While my obsession with the Simpson's has waned over the years this book is a reminder of what made me unwittingly fall in love with this show. The auWhile my obsession with the Simpson's has waned over the years this book is a reminder of what made me unwittingly fall in love with this show. The author's obsession with the show makes me feel/look like an amateur. ;-)
Simon Singh does a fantastic job (the book reads like he thoroughly enjoyed it too) of uncovering gems from this show. From the "Treehouse of Horror VI" Calculus joke (yeah I completely missed this one!) to the very famous Fermat's last theorem. It you are interested in Mathematics it is actually a pretty good refresher of what you miss by not doing maths on a daily basis. I mean c'mon do you really think about perfect numbers, narcissistic numbers or Mersenne Primes? Did you ever? Yeah, thought so. When you couple that with what appear to be random numbers to guess the attendance at an Isotopes Baseball game you really have to read this book.
In addition dissecting the show Singh provides the readers with short biographical information of the writers. Many (nay ALL) of them had brilliant careers in Mathematics and decided to move to writing comedy. The world I would argue is better off for it. In a strange way reading this book gave me an appreciation on the fascination with dealing with absurdity. It made me understand how oft acerbic social commentary that comes from the show.
As a final bonus the book also tackles the arguably EVEN more brilliant Futurama. ...more
I finished this book sitting at an airport + a round trip flight. It is that easy of a read. I will come back to this book frequently because it staysI finished this book sitting at an airport + a round trip flight. It is that easy of a read. I will come back to this book frequently because it stays with you.
Imagine a brilliant mind. Then put the pressure of a finite amount of time to have one last lecture. To this brilliant mind add a healthy dose of secular humanism and know that this is why you need to re-read this book to remind yourself... How will you be remembered?...more
I thoroughly enjoyed this book. I mean thoroughly enjoy this book. Prior to becoming a parental unit I devoured all manner of books which frightened mI thoroughly enjoyed this book. I mean thoroughly enjoy this book. Prior to becoming a parental unit I devoured all manner of books which frightened me. Nay, TERRIFIED ME. I mean I knew I was ill-qualified, I knew I was ill-equipped and I knew I had a challenge. I consulted other young parents and that was worse UNTIL I accidentally stumbled into Jeff Vogel's blog. At the time he was writing infrequent posts about parenting. He didn't make it seem easy "no I wasn't looking for an easy solution!" but he made me a believer that I can actually be a parent and manage not to raise a serial killer (yes these are the standards to follow!)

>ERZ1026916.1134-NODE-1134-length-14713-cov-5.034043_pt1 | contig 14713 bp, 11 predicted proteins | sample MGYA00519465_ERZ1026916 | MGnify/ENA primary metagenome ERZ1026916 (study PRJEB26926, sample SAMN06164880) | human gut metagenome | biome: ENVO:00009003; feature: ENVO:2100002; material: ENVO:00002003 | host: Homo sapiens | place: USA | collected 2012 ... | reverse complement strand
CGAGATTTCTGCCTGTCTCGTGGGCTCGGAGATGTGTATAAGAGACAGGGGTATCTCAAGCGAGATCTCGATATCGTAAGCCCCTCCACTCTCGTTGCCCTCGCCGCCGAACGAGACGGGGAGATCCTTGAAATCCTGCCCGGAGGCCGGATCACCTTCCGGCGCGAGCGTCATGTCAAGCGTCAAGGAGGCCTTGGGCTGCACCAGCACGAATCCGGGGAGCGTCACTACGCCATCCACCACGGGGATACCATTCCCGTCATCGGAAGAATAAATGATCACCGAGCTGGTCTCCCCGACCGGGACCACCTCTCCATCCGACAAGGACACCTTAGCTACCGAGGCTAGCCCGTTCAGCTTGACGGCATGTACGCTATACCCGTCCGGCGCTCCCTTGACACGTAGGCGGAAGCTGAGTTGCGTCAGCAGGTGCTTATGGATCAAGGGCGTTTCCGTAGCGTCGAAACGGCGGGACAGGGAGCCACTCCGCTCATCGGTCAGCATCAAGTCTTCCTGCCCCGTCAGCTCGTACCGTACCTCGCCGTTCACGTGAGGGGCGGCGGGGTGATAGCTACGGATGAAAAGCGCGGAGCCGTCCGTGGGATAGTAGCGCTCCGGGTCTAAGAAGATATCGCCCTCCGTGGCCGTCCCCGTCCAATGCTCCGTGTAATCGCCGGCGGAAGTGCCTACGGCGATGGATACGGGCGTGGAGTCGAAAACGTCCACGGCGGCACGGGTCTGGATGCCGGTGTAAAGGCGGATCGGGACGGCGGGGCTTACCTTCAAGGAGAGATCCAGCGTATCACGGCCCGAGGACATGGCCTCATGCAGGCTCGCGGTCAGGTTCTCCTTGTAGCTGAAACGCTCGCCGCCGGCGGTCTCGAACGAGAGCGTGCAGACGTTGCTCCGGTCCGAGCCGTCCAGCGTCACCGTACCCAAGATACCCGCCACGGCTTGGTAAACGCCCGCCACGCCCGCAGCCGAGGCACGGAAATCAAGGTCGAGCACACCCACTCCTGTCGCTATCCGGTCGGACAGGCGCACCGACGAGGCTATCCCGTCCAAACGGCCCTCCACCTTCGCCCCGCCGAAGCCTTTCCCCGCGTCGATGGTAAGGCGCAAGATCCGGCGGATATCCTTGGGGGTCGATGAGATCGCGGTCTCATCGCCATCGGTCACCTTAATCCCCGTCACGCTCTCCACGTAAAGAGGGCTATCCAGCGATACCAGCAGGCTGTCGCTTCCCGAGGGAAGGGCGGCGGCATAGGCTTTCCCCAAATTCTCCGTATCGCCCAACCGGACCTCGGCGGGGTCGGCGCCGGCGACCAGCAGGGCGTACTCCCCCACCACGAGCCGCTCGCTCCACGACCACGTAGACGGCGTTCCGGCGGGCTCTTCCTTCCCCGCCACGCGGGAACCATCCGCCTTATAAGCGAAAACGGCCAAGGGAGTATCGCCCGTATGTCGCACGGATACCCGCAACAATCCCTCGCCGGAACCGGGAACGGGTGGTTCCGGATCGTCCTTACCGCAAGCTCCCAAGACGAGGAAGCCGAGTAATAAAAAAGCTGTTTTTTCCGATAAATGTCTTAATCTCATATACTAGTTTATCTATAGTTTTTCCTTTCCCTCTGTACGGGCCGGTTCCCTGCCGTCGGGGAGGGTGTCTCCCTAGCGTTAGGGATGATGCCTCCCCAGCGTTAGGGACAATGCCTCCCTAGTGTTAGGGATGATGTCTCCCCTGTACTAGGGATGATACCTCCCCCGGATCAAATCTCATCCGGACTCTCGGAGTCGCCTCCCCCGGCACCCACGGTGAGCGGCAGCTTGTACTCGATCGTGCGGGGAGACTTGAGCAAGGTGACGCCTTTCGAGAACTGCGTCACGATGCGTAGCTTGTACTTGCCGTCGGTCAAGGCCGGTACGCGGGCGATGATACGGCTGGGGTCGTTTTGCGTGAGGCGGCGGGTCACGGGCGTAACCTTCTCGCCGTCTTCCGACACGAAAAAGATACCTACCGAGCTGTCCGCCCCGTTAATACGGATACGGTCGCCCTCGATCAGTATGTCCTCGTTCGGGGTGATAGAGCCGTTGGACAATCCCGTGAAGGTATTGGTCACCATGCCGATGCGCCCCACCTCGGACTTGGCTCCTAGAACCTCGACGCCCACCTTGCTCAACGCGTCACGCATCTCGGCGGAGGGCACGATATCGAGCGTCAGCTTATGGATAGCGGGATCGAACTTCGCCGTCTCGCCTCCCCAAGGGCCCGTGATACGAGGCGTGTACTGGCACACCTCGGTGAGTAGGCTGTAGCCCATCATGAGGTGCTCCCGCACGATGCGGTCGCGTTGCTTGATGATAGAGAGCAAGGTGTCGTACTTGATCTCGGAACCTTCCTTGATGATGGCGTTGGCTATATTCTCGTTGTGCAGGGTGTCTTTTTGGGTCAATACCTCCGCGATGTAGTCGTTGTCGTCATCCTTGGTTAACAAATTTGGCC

I recommend this book to any new parent. I REALLY recommend this book to a new parent who is a nerd. ...more
This book is a slog. This book is worth the slog. We look at information and how technology starting with the telegraph changes the way is transmittedThis book is a slog. This book is worth the slog. We look at information and how technology starting with the telegraph changes the way is transmitted. It was actually quite fun for me to see the reaction of the Newspapers to the telegraph. (Spoiler: it read like what we say of the Internet today)
A good amount -no surprise really given the subject- is spent on Claude Shannon. We look at how computation changed the way the word information was used in fields that would prior to Shannon have been imagined to use it. The detour to biology and evolution and the transmission of information was a fun read for me.
The final third of the book where information is described as a mathematical abstraction caught me off guard. It was initially unsettling but he made a convincing argument. Highly, highly recommend!...more
This was a fantastic read. This was a fun book to read. The premise of the book is a subject that theologians have dealt with for a lot longer than anThis was a fantastic read. This was a fun book to read. The premise of the book is a subject that theologians have dealt with for a lot longer than any other field of study. The title says it all. One of the toughest problems faced by many an atheist is the ability to articulate altruism. I can't say that I did a literature review of what has been written out there on the matter. What I can say is this is a good primer for anyone keen to explain altruism using mathematical modeling.
I was expecting the book to be filled with mathematical proofs. I was expecting the book to be taxing. I was pleasantly surprised in the lack of both. The bottom line is that it is very readable. In a world that is celebrity mad it was very refreshing to read about brilliant people's lives. All the `life stories` are in context, but for me it personalized science. One of the biggest problems for Science is the lack of good PR. It has been wrongly marketed for a long time that we oft forget it is done by people as passionate about their work as they would be in any field, except there are no corners to cut because your work will be found out sooner or later... Where was I? Oh the book! :-)